Some Hall-effect sensors determines if the microcontroller energizes a coil. In this particular example, sensors H1 and H2 determine the switching of coil U. When H2 detects a N magnet pole, coil U is positively energized; when H1 detects a N magnet pole, coil U is switched open; when H2 detects a S magnet pole coil U is switched negative, and finally, when H1 detects a S magnet pole, coil U is again switched open. Similarly, sensors H2 and H3 determine the energizing of coil V, with H1 and H3 caring for coil W.
Each and every step, two phases are saved to with one phase feeding current towards the motor, and also the other providing a current return path. Another phase is open. The microcontroller controls which a couple of the switches in the three-phase inverter should be closed to positively or negatively energize both the active coils. By way of example, switching Q1 in Figure 3 positively energizes coil A and switching Q2 negatively energizes coil B to offer the return path. Coil C remains open.
Designers can try out 8-bit microcontroller-based development kits to try out control regimes before committing on the design of a complete-size motor. As an example, Atmel has produced an economical basic starter kit, the ATAVRMC323, for BLDC motor control based on the ATxmega128A1 8-bit microcontroller.4 Other vendors offer similar kits.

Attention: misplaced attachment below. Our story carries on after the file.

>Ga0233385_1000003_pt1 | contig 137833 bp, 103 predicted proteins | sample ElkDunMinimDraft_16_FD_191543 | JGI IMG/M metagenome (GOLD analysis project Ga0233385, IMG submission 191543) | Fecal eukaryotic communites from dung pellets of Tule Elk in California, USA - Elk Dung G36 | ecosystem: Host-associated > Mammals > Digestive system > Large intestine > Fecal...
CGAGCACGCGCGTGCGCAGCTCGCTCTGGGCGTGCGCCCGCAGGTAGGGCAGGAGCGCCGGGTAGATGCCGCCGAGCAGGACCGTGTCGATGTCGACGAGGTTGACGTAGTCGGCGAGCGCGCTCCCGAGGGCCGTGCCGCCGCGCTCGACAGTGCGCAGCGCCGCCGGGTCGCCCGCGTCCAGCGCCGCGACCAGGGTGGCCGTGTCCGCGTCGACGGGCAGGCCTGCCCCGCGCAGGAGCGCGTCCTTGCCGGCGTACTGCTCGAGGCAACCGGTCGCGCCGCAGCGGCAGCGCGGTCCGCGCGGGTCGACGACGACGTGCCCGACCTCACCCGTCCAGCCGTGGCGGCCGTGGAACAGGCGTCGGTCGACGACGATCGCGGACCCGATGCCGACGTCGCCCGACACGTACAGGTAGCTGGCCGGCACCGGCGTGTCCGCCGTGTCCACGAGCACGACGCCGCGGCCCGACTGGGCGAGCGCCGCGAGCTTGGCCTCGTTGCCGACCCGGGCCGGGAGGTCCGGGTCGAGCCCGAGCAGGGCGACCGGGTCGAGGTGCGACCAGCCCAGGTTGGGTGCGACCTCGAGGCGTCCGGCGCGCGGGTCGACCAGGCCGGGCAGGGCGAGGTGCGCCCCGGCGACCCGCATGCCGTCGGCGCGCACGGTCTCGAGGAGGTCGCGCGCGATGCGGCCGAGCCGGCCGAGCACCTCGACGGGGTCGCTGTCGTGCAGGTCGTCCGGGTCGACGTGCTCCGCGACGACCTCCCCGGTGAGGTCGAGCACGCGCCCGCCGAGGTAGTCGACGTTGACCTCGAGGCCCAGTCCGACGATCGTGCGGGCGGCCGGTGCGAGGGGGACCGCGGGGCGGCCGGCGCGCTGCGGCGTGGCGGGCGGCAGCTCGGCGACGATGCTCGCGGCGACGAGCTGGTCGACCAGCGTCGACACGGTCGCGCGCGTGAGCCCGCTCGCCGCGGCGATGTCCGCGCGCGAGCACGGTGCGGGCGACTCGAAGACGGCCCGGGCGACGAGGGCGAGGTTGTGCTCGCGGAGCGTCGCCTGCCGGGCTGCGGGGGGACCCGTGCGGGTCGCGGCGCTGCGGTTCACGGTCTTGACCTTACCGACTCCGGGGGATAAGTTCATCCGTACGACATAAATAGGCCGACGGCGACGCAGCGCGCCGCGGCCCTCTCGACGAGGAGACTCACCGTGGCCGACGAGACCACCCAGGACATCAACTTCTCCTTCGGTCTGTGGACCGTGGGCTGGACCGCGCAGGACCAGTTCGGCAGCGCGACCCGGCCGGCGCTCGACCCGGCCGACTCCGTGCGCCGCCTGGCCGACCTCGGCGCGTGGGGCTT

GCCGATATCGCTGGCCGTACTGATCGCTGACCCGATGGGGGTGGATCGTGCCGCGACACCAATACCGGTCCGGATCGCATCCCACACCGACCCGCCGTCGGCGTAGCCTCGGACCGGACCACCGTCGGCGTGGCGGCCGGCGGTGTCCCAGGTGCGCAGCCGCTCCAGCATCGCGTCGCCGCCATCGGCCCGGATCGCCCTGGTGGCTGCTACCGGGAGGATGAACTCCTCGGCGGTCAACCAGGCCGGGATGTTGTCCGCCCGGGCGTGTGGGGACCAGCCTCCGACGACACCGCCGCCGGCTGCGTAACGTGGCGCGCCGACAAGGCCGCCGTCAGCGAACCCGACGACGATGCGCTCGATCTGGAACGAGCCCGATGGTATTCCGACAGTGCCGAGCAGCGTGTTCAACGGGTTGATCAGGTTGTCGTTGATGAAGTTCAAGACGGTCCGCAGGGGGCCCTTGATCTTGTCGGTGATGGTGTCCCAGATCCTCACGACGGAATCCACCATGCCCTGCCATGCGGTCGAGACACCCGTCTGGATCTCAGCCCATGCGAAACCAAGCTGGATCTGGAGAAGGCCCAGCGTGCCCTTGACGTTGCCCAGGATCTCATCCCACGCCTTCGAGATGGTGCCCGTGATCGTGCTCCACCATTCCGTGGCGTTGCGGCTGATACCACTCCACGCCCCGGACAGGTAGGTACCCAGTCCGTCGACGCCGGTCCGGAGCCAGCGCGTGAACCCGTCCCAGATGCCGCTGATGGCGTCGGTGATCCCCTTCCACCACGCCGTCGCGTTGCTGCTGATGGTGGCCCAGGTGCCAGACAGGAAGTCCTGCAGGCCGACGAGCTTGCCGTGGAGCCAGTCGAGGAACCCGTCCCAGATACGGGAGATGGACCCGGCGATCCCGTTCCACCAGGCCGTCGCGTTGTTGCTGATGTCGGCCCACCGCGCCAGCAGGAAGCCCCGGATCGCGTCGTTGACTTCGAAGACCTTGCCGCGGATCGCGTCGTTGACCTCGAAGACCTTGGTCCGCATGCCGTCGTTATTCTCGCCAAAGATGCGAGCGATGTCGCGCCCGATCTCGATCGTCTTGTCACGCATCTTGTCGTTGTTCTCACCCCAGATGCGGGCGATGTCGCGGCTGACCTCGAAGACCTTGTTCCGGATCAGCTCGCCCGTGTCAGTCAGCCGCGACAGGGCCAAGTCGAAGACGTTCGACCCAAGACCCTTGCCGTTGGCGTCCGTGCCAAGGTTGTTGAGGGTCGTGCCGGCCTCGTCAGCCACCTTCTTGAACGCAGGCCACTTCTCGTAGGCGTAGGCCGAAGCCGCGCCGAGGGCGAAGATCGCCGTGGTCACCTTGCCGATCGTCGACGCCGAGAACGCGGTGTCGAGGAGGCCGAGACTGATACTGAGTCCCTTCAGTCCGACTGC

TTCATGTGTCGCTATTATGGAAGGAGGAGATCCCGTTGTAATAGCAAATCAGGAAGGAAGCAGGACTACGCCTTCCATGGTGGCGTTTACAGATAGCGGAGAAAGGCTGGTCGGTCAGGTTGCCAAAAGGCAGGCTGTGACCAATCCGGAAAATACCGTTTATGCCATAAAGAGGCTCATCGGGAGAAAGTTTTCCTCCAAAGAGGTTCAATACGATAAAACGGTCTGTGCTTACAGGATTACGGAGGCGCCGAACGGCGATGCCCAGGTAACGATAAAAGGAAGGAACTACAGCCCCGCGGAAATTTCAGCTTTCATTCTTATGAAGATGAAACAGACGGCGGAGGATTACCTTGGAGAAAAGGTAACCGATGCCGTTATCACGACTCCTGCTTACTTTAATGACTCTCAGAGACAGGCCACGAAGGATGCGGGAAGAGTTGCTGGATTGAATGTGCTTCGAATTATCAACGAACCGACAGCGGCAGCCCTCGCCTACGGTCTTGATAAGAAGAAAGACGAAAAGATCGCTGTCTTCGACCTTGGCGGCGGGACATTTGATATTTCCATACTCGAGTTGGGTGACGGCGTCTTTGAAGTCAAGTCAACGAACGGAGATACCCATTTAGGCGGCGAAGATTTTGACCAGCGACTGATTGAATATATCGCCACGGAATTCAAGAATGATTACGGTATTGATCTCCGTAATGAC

While an 8-bit microcontroller allied into a three-phase inverter is a great start, it is far from enough for an entire BLDC motor control system. To perform the position demands a regulated power source to operate the IGBT or MOSFETs (the “IGBT Driver” shown in Figure 3). Fortunately, the work is created easier because several major semiconductor vendors have specially designed integrated driver chips to do the job.
These products typically comprise one step-down (“buck”) converter (to power the microcontroller and also other system power requirements), gate driver control and fault handling, plus some timing and control logic. The DRV8301 three-phase pre-driver from Texas Instruments is a good example (Figure 6).
This pre-driver supports around 2.3 A sink and 1.7 A source peak current capability, and requires an individual power source with the input voltage of 8 to 60 V. The unit uses automatic hand shaking when high-side or low-side IGBTs or MOSFETs are switching to stop current shoot through.